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Salient: Victoria University Students' Paper. Vol. 25, No. 7. 1962.


A recording made by Stravinsky is much more than a recording: it is a document. As such the four 12 inch discs recently released by Philips deserve our attention for their historical value as much as for their excellent listening. "I regard my recordings as indispensable supplements to the printed score" says the master. Clarity in tempo and rhythmic articulation are the essential elements in a Stravinsky recording (they should be in all music), and with the maestro in control orchestra, choir, and chamber ensemble perform with a precision which they themselves cannot match under another guiding hand. Don't be put off by the Ace-of-Clubs look: the pressing inside are what's important. For the listener who is keen but knows little of the master's work, I would suggest that he buy all four, and play bits of each. The rest should buy all four anyway.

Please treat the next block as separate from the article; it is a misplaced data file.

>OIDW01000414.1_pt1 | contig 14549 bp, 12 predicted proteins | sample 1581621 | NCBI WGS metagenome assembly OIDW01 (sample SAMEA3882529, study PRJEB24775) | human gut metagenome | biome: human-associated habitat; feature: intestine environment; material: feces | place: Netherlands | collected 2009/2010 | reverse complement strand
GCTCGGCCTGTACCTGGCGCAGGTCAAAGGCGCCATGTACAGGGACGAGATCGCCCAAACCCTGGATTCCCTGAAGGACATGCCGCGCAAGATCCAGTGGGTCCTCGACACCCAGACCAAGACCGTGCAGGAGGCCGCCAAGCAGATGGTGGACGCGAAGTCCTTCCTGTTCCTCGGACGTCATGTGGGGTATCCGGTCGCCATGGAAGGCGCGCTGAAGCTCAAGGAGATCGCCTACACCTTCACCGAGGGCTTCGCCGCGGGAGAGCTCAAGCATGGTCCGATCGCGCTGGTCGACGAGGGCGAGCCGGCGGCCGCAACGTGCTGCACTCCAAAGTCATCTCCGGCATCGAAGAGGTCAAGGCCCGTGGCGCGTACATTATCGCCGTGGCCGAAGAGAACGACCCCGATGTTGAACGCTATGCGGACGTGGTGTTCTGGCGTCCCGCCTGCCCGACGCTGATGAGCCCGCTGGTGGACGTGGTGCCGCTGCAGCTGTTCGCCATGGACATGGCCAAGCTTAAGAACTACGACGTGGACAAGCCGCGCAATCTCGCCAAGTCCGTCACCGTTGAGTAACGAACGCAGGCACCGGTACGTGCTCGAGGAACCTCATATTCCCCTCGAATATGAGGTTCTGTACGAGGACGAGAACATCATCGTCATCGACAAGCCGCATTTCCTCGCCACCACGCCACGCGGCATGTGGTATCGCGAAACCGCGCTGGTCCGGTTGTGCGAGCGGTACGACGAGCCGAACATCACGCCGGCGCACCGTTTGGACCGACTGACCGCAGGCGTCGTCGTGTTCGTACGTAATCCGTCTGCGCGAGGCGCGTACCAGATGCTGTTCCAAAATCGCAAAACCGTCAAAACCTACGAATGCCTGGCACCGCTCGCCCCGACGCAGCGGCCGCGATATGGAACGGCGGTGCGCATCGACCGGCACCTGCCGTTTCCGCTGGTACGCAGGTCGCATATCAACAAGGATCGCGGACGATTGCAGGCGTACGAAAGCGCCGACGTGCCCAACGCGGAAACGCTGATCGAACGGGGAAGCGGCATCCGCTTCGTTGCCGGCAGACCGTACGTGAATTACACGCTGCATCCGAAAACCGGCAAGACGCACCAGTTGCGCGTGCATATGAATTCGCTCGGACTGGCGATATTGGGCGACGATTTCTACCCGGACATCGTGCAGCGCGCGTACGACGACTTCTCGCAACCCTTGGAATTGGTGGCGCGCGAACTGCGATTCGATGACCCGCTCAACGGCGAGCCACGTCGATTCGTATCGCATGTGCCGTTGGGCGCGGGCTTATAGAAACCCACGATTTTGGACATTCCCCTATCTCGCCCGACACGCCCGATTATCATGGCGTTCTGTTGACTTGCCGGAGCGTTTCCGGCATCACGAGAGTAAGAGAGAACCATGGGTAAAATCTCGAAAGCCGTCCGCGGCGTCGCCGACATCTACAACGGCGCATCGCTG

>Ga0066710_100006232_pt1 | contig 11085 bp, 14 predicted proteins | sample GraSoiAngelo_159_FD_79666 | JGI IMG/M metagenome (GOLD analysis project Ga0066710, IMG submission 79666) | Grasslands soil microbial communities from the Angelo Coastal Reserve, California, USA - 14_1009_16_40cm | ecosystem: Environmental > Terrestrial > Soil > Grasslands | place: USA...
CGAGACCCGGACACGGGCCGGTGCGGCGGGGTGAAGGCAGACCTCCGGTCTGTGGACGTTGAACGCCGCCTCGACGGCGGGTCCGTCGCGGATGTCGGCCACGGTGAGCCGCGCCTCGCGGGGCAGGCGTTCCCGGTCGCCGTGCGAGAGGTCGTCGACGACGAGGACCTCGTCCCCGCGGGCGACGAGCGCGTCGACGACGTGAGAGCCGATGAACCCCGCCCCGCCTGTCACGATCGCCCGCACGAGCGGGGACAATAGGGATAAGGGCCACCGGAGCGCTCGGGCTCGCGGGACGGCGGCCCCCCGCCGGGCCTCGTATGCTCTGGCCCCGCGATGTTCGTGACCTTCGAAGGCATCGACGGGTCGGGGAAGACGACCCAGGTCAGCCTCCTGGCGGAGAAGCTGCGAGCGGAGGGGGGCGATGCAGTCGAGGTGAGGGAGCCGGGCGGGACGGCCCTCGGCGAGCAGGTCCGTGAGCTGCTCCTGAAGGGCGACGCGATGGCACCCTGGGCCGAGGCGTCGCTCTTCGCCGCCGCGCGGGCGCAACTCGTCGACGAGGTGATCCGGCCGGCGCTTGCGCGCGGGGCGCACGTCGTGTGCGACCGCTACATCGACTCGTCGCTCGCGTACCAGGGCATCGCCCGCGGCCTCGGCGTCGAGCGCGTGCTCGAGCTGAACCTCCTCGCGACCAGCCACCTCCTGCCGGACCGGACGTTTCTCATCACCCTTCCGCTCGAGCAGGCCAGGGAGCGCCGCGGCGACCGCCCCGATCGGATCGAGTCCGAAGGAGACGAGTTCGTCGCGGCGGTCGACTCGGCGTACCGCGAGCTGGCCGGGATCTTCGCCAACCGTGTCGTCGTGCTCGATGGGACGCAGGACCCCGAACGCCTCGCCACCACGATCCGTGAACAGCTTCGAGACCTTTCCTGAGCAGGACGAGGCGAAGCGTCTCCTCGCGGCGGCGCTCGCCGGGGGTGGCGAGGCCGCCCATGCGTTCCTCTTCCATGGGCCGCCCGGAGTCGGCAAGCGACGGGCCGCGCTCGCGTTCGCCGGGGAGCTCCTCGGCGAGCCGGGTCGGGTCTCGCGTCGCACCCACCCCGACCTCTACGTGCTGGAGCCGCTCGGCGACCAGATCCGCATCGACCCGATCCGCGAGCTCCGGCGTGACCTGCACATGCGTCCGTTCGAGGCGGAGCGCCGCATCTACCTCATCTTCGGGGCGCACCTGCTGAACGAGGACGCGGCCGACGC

In the middle of last year there was an influx of American Columbia discs. Among them was the set of Stravinsky's new revised Firebird, Le Sacre, and Petrovshka. The imposing photograph which figured on this set is the same one which appears on the Philips releases. But the Philips Firebird and Le Sacre are not from this set. They are the re-issue of a much older version made in 1953. The two versions are so unlike, however, in mood and even in substance (Stravinsky has rewritten quite a bit of both in the later version) that neither can be substituted for the other. The Philips release, KLG 2786, is the composer's closest commentary on other interpretations.